July 29, 2008 By Steve Towns, Editor
Earlier this year, California Secretary of State Debra Bowen received the John F. Kennedy Profile in Courage Award for her decision to sharply limit electronic voting machine use in her state. The award, presented by the John F. Kennedy Library Foundation, recognizes public officials who make tough decisions without regard to personal or professional consequences.
In August 2007, Bowen set strict limits on the use of e-voting technology known as direct-recording electronic (DRE) voting machines, citing troubling security flaws in the systems. The move angered e-voting machine vendors and sent California counties - which had invested $450 million in new voting hardware - scrambling to prepare for the state's Feb. 5, 2008, presidential primary election.
At first glance, Bowen is an unlikely opponent of DREs, which typically allow citizens to vote via touchscreen. Since being elected to the California state Legislature in 1992, Bowen has helped pioneer the use of Web technology to interact with voters and promote government transparency. She was elected secretary of state in 2006.
Bowen talked to Government Technology about her e-voting decision and the future of electronic voting. She also discussed some of the other technology challenges facing California.
GT: How did you arrive at your e-voting decision?
Bowen: When I took office, I commissioned a top-to-bottom review of all our voting systems: paper-based optical scan systems, as well as the e-voting or touchscreen systems. The University of California took the lead, and it involved universities and private-sector people from around the country. I have about 700 pages of documentation that are publicly available on my Web site, and I had another private security report that was released only to me and the people involved because it has secrecy issues. It was really clear that there was no way we could guarantee existing equipment in the field had not already been compromised, and that we could not prevent compromises from affecting future elections. It was also clear that there was no [method] people felt was trustworthy to audit something where the vote was stored electronically. So we simply went to an older, tested technology that we've had billions of pages of experience with: the optical scan system.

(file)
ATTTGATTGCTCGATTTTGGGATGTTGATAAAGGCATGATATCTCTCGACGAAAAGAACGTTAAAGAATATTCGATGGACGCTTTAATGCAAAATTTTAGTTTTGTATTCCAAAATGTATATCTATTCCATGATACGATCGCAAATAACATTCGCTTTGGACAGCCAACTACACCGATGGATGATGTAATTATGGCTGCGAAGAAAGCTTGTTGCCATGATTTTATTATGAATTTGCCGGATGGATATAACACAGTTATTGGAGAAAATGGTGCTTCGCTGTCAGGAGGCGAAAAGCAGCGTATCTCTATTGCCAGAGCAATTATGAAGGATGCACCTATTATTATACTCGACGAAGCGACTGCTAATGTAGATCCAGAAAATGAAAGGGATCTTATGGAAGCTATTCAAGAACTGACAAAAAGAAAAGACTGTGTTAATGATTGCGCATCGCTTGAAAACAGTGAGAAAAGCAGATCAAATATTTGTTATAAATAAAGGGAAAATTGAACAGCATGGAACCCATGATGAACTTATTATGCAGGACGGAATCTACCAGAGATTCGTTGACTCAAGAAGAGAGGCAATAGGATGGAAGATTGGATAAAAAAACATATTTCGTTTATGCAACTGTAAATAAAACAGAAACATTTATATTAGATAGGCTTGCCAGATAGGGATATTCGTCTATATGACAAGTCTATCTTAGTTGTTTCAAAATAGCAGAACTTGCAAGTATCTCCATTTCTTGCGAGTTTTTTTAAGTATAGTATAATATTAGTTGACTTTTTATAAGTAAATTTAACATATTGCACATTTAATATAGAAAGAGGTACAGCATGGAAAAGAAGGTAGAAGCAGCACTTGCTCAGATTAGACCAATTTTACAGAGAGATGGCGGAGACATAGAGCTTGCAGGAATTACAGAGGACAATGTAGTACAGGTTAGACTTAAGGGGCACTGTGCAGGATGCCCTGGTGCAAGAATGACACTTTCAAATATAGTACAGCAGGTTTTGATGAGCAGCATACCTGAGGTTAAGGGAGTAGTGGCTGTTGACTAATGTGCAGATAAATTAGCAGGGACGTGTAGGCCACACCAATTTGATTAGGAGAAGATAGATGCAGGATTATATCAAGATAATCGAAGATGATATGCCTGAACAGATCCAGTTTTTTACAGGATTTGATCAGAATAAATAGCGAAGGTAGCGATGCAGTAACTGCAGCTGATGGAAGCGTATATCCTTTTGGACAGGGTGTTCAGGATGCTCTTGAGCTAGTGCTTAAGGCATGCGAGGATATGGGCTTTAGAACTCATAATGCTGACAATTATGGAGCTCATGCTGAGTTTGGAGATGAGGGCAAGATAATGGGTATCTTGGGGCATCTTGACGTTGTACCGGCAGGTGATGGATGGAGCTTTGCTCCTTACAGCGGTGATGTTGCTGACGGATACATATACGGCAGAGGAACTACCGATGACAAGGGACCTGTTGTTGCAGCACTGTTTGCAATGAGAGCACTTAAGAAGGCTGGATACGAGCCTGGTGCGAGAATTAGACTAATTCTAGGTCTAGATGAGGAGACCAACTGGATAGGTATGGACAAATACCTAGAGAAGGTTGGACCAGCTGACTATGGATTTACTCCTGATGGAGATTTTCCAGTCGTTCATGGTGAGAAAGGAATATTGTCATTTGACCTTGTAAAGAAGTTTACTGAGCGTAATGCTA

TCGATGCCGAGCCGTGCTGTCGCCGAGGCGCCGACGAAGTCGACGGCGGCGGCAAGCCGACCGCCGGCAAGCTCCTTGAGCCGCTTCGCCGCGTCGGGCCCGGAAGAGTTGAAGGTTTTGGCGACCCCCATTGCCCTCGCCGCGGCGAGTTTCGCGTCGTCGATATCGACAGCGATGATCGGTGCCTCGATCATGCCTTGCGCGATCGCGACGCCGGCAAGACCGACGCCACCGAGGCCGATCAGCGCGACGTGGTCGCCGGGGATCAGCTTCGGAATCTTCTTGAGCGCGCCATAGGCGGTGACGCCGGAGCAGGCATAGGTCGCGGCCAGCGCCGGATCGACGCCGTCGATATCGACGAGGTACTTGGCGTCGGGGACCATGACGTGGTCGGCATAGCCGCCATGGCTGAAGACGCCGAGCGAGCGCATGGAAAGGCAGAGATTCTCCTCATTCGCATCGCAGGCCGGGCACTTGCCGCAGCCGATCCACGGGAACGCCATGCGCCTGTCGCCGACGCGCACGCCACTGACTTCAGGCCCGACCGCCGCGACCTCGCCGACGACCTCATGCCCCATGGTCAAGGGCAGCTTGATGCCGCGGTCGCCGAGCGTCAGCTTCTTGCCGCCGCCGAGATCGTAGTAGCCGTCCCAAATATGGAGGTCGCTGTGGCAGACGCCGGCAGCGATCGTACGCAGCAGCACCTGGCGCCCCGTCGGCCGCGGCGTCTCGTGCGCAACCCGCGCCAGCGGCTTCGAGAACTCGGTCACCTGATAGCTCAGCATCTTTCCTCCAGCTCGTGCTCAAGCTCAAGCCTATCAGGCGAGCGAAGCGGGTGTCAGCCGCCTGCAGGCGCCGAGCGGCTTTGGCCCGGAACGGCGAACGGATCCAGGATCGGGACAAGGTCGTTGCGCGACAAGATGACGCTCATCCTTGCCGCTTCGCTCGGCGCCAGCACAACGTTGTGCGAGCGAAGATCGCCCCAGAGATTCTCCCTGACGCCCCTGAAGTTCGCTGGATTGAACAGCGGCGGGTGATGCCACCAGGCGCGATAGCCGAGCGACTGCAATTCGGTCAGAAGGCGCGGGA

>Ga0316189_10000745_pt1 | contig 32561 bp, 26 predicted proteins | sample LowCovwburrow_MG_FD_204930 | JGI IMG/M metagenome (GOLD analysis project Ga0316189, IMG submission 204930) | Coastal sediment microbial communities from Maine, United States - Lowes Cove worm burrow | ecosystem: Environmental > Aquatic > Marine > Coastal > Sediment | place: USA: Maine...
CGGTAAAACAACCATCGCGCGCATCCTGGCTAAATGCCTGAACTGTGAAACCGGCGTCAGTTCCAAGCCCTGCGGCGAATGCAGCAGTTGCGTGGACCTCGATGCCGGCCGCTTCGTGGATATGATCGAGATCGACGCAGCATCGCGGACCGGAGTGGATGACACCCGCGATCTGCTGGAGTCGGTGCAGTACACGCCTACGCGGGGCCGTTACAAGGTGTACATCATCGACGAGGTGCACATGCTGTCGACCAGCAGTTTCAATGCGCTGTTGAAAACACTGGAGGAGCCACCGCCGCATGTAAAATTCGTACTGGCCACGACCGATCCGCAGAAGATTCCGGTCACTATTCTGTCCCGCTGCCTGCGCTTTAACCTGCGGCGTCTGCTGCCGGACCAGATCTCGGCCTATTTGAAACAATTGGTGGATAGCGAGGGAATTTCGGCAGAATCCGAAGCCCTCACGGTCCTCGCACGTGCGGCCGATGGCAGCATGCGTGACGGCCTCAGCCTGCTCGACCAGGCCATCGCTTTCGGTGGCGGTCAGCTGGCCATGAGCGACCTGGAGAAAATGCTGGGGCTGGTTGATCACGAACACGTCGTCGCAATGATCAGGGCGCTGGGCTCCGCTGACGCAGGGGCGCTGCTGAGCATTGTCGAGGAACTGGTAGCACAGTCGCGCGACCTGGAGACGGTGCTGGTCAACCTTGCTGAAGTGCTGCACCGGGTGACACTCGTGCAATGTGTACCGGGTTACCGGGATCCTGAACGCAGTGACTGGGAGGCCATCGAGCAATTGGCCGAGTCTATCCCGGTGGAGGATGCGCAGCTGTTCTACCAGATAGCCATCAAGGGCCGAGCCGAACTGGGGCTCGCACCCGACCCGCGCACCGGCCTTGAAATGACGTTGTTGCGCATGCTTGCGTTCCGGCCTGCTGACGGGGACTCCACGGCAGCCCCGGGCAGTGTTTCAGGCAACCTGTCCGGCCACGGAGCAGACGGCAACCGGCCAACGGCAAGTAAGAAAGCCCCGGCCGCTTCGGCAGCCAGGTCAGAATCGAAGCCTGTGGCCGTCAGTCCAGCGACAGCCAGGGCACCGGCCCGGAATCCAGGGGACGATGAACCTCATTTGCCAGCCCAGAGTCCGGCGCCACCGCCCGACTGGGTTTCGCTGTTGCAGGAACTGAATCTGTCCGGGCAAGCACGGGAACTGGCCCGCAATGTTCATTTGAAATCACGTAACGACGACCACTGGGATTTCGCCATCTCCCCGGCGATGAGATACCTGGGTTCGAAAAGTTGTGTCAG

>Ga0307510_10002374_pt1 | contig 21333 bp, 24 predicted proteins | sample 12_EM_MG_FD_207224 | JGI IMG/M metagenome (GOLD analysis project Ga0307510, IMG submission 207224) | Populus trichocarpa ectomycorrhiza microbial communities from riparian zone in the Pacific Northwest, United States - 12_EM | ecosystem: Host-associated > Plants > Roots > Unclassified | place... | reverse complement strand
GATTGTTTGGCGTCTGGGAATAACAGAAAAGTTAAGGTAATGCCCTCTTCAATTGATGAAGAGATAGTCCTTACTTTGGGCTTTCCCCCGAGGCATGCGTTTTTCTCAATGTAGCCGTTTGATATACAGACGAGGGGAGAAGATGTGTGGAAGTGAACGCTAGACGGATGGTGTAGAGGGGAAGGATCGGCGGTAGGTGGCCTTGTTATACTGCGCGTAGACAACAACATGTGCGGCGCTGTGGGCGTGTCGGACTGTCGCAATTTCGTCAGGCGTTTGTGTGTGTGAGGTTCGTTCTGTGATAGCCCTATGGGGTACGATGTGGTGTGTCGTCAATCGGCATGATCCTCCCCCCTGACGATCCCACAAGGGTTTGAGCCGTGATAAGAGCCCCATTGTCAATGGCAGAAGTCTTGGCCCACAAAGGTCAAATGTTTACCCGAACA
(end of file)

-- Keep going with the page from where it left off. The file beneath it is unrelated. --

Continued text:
GT: What's the status of e-voting for the November general election?
Bowen: The touchscreen machines, which I think are what people think of as e-voting machines, were recertified, but only to allow one per precinct in counties where that was the means of providing access to disabled voters, and for early voting with a 100 percent count against the paper trail. Counties that were using exclusively electronic voting machines have switched back to optical scan. Every county in California has optical scan capability because 41 percent of our voters in the last election voted by mail. The only way you can handle a vote-by-mail election of that size is with high-speed optical scanners. It was critical to make these decisions before the February primary because we didn't want county elections officials or voters having to change voting equipment between the February primary, the June primary and the November general election.
GT: As a California state lawmaker, you had a reputation for understanding and using technology. How did that experience color your approach to the e-voting issue?
Bowen: I found that the more time someone has spent on the inside of the software and computer industry, the more likely they are to express to me their concerns about relying on computers for tallying and recording the vote. People who have been inside know all the things that can go wrong.
GT: Without that experience, you may not have spotted deficiencies in e-voting?
Bowen: There's no question. When I first read the initial reports on security and
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